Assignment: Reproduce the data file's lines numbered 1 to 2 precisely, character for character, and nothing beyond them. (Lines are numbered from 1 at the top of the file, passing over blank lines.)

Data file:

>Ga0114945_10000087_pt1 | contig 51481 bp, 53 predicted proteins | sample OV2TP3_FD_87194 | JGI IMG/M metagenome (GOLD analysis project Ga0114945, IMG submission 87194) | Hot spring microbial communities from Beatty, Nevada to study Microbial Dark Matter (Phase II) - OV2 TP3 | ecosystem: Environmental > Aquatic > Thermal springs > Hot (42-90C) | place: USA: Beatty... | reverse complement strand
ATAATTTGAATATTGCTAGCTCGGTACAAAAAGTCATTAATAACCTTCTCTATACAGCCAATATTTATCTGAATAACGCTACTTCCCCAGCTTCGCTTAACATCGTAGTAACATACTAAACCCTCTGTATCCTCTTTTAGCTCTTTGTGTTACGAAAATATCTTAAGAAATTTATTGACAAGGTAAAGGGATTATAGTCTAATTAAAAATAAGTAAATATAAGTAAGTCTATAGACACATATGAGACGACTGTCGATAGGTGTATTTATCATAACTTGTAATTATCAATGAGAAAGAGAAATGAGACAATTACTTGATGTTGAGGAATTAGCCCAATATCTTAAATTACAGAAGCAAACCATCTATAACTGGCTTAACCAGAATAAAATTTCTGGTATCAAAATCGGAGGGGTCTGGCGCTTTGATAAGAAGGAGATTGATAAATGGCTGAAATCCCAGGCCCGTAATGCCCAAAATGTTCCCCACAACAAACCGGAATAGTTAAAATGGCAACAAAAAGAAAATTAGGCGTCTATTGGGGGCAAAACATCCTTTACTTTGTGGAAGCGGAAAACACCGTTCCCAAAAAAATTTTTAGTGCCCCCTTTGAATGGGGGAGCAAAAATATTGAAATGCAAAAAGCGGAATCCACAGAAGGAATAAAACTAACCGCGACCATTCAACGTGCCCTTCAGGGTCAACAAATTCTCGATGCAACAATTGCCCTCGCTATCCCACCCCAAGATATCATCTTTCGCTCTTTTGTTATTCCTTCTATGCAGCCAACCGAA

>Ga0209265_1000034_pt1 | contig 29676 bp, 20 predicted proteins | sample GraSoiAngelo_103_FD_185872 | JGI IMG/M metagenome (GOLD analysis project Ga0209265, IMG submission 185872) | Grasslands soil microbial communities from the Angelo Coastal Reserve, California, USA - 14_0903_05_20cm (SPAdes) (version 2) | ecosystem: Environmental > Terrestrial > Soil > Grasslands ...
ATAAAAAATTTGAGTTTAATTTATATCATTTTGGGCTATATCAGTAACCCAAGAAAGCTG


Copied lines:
>Ga0114945_10000087_pt1 | contig 51481 bp, 53 predicted proteins | sample OV2TP3_FD_87194 | JGI IMG/M metagenome (GOLD analysis project Ga0114945, IMG submission 87194) | Hot spring microbial communities from Beatty, Nevada to study Microbial Dark Matter (Phase II) - OV2 TP3 | ecosystem: Environmental > Aquatic > Thermal springs > Hot (42-90C) | place: USA: Beatty... | reverse complement strand
ATAATTTGAATATTGCTAGCTCGGTACAAAAAGTCATTAATAACCTTCTCTATACAGCCAATATTTATCTGAATAACGCTACTTCCCCAGCTTCGCTTAACATCGTAGTAACATACTAAACCCTCTGTATCCTCTTTTAGCTCTTTGTGTTACGAAAATATCTTAAGAAATTTATTGACAAGGTAAAGGGATTATAGTCTAATTAAAAATAAGTAAATATAAGTAAGTCTATAGACACATATGAGACGACTGTCGATAGGTGTATTTATCATAACTTGTAATTATCAATGAGAAAGAGAAATGAGACAATTACTTGATGTTGAGGAATTAGCCCAATATCTTAAATTACAGAAGCAAACCATCTATAACTGGCTTAACCAGAATAAAATTTCTGGTATCAAAATCGGAGGGGTCTGGCGCTTTGATAAGAAGGAGATTGATAAATGGCTGAAATCCCAGGCCCGTAATGCCCAAAATGTTCCCCACAACAAACCGGAATAGTTAAAATGGCAACAAAAAGAAAATTAGGCGTCTATTGGGGGCAAAACATCCTTTACTTTGTGGAAGCGGAAAACACCGTTCCCAAAAAAATTTTTAGTGCCCCCTTTGAATGGGGGAGCAAAAATATTGAAATGCAAAAAGCGGAATCCACAGAAGGAATAAAACTAACCGCGACCATTCAACGTGCCCTTCAGGGTCAACAAATTCTCGATGCAACAATTGCCCTCGCTATCCCACCCCAAGATATCATCTTTCGCTCTTTTGTTATTCCTTCTATGCAGCCAACCGAA